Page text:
One might think Batman should do that work during the day instead of when he should be fighting crime, but whatever. Moench uses the issue not to just give a recap of the villains in general, but how he’s used them in his run. Jason’s got a lot to say, but it seems like a major cop out Moench downgraded the character for months only to bring him back to spout exposition.

Still, it’s fine for what Moench’s doing, it just isn’t clear why he had to do it.

Cavalieri hits new silliness in Green Arrow but the art’s great. Except the goofy villain.

C 

CREDITS

Know Your Foes; writer, Doug Moench; penciller, Gene Colan; inker, Bob Smith; colorist, Adrienne Roy; letterer, Todd Klein. Green Arrow, Old Enemies Die Hard; writer, Joey Cavalieri; penciller, Jerome Moore; inker, Dell Barras; colorist, Shelley Eiber; letterer, Bob Lappan. Editor, Len Wein; publisher, DC Comics.

Detective Comics 565 (August 1986)

5670Colan’s really slipping. His faces are getting lifeless and awkward. The scene where Jason is making out with his girlfriend, the girl looks like a mannequin.

Moench goes on and on about love this issue in the very close to Batman third person narration. He’s got a serial killer shrinking ex-girlfriends heads, all sorts of romance. Batman and Catwoman are fighting, she’s had enough of his lack of trust. On and on. But Moench hasn’t set up the series for this arc to have much impact. It definitely should, but it doesn’t. Maybe because the relationships–except Jason, who’s got game, apparently–are so chaste. I think Jane Austen would’ve gotten more indiscreet than Moench.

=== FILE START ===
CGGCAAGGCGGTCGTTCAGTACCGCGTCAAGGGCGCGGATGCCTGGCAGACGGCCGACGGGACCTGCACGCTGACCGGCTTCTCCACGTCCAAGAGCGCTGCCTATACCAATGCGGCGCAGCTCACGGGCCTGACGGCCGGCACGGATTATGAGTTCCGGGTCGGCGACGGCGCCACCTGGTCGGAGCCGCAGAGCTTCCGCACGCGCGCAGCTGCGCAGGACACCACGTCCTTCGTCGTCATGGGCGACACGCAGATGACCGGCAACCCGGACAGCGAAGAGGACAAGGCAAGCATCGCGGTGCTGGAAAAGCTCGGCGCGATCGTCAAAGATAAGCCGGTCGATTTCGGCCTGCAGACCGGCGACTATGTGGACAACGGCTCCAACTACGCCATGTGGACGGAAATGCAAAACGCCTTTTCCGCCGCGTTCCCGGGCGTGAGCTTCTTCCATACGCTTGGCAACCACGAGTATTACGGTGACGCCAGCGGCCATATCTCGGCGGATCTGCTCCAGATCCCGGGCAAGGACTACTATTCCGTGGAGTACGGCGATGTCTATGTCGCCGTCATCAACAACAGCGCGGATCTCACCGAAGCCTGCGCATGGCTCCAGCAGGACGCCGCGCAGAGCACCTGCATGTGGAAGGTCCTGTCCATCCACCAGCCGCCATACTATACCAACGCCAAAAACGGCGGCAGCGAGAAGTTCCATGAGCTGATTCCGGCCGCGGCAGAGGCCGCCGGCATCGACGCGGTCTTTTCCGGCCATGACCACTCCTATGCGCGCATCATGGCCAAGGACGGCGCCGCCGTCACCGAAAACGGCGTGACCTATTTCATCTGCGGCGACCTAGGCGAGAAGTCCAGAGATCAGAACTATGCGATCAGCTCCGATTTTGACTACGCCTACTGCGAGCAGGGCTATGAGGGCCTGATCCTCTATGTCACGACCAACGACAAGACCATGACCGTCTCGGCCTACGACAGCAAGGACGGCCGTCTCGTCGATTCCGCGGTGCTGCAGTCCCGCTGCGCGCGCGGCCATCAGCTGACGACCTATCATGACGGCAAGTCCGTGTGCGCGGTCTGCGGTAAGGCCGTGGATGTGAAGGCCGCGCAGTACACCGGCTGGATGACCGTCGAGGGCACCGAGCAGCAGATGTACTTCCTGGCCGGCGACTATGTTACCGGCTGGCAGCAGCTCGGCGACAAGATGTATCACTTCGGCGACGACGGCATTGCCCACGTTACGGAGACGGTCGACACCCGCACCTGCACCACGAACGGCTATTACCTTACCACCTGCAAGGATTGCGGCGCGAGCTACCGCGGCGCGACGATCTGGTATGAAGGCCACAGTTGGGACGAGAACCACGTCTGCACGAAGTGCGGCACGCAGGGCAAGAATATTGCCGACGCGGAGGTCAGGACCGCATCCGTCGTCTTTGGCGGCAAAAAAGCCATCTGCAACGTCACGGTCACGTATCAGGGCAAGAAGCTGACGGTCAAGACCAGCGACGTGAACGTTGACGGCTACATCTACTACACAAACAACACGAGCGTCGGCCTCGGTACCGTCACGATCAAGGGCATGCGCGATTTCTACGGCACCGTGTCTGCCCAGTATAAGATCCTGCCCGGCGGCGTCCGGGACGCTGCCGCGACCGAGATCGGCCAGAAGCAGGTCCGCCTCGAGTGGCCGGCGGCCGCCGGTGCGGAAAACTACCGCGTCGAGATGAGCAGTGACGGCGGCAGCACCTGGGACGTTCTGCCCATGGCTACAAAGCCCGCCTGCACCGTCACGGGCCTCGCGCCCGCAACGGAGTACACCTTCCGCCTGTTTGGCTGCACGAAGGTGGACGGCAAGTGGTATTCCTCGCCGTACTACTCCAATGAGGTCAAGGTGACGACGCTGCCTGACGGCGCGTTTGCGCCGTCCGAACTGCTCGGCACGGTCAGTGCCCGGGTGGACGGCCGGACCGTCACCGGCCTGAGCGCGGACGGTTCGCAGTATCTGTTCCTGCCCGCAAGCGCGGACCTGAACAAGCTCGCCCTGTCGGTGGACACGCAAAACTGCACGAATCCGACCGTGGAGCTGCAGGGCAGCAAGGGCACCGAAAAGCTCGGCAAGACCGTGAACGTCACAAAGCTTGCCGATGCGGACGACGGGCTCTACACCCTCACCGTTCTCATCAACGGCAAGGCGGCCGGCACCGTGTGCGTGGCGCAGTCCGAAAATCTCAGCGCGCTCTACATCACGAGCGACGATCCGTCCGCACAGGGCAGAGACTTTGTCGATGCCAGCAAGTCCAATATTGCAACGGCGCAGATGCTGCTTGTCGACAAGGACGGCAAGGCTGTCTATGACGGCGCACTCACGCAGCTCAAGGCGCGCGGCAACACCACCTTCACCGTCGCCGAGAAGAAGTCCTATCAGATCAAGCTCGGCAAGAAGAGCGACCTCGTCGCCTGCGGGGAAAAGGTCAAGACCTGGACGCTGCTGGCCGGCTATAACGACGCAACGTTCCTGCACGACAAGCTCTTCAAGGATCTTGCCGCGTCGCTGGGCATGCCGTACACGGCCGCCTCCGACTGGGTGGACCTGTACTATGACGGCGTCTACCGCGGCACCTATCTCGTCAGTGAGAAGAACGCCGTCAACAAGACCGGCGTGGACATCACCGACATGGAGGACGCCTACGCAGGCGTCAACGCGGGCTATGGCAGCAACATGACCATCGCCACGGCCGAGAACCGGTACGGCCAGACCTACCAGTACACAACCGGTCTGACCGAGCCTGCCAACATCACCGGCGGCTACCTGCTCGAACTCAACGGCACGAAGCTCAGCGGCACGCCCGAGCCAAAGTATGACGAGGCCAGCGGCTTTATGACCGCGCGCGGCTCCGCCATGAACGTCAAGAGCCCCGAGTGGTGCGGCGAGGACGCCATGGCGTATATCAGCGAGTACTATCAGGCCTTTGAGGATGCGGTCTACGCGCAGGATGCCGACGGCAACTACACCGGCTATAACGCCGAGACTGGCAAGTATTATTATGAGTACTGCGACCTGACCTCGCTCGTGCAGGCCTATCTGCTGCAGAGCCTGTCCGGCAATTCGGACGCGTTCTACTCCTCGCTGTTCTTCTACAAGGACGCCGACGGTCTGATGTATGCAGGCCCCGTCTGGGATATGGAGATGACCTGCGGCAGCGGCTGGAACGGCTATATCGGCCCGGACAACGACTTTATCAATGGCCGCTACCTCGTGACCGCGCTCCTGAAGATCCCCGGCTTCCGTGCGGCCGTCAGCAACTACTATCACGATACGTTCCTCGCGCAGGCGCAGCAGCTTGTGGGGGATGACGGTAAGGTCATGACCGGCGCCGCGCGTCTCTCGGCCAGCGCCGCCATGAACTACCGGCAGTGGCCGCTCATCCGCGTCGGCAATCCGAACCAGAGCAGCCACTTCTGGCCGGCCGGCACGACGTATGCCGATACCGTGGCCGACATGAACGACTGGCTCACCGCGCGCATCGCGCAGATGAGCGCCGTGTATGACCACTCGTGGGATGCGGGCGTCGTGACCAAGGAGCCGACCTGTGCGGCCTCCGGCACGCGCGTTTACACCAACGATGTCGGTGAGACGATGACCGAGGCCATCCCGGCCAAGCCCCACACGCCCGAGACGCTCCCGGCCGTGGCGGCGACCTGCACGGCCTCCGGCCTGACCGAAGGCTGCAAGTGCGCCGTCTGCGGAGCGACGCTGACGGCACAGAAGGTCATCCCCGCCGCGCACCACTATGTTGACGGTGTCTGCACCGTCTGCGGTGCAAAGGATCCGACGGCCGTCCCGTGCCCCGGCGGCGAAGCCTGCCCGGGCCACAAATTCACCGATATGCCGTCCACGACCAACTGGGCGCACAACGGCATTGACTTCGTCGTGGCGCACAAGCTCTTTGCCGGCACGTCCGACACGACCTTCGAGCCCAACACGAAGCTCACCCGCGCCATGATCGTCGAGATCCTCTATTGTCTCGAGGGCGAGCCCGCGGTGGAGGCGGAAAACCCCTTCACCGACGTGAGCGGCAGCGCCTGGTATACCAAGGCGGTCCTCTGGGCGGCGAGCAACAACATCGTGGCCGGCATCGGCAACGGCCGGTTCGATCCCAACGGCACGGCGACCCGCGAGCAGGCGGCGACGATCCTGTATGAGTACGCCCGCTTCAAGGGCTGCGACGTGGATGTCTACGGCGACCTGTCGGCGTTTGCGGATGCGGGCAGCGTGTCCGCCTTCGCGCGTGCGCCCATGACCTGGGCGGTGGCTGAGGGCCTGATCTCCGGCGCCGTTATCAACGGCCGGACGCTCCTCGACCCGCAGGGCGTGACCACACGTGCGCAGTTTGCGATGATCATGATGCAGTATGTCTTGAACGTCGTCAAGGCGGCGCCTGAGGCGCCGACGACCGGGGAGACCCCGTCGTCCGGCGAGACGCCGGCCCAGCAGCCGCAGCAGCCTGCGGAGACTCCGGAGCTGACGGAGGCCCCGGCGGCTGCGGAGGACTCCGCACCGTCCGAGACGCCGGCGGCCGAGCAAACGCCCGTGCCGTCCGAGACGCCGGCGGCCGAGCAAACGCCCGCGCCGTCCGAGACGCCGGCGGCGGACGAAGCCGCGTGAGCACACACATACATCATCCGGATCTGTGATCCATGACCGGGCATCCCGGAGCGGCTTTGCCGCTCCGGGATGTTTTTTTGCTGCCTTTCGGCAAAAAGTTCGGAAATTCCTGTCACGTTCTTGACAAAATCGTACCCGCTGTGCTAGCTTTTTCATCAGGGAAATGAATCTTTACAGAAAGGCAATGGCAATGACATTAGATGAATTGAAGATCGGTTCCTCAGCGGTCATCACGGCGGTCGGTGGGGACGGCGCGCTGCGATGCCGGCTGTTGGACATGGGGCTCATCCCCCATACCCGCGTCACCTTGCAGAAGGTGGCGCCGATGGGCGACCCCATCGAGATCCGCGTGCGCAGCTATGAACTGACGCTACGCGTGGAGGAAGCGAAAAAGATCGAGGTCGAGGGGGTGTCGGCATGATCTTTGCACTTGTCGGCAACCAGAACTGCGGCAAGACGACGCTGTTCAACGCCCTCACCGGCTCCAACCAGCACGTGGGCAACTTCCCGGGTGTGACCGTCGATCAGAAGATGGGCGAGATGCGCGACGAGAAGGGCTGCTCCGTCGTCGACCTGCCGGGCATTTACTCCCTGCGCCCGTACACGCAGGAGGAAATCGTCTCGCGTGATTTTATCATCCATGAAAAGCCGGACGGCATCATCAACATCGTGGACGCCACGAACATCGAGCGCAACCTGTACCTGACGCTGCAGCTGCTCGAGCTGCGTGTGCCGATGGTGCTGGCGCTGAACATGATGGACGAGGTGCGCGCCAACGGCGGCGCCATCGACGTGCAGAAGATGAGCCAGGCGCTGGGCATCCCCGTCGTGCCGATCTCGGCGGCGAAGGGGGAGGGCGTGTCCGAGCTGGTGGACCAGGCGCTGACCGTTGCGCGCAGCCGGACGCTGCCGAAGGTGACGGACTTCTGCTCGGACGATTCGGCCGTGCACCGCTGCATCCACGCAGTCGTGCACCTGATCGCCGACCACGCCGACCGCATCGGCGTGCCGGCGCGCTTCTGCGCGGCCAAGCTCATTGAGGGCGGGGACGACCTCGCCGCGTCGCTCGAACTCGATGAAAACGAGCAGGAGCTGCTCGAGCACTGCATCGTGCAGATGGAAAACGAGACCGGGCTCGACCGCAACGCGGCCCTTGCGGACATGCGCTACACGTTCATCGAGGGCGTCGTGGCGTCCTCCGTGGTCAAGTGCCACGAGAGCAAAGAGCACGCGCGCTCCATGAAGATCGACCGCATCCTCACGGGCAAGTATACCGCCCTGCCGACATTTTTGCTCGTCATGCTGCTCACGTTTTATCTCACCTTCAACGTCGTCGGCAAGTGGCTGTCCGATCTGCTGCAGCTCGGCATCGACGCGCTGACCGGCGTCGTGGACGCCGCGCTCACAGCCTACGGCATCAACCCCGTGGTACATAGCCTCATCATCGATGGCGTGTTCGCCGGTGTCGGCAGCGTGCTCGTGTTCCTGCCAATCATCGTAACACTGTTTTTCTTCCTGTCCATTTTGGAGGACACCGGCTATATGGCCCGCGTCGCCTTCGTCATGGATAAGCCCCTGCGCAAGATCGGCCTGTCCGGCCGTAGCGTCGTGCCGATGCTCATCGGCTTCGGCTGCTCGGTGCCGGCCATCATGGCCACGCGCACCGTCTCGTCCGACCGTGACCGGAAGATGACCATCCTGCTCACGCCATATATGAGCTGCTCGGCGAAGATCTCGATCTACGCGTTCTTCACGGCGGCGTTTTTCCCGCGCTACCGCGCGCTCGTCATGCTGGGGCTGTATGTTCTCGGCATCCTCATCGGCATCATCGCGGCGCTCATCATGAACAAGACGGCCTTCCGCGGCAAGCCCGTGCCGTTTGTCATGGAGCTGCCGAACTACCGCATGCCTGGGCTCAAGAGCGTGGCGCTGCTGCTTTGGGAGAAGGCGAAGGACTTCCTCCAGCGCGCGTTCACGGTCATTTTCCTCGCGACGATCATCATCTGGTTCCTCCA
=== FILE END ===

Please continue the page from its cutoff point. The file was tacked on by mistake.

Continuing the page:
The story’s fine, it’s just meandering.

The Green Arrow backup has some nice Stan Woch art and a really dumb story from Cavalieri. It ends with some guy benevolently holding a woman hostage. Seriously.

C+ 

CREDITS

The Love Killing; writer, Doug Moench; penciller, Gene Colan; inker, Bob Smith; colorist, Adrienne Roy; letterer, John Costanza. Green Arrow, Death by Misadventure; writer, Joey Cavalieri; artist, Stan Woch; colorist, Shelley Eiber; letterer, Bob Lappan. Editor, Len Wein; publisher, DC Comics.

Detective Comics 564 (July 1986)

5669Colan’s art seems to have stabilized quite a bit. In a lot of ways, it’s less ambitious and a waste of his talent, but at least there aren’t any awful Jason panels. Instead, Jason’s barely in the comic. Moench sends him out on a date because he’s so perturbed at Batman hanging out with Catwoman all the time.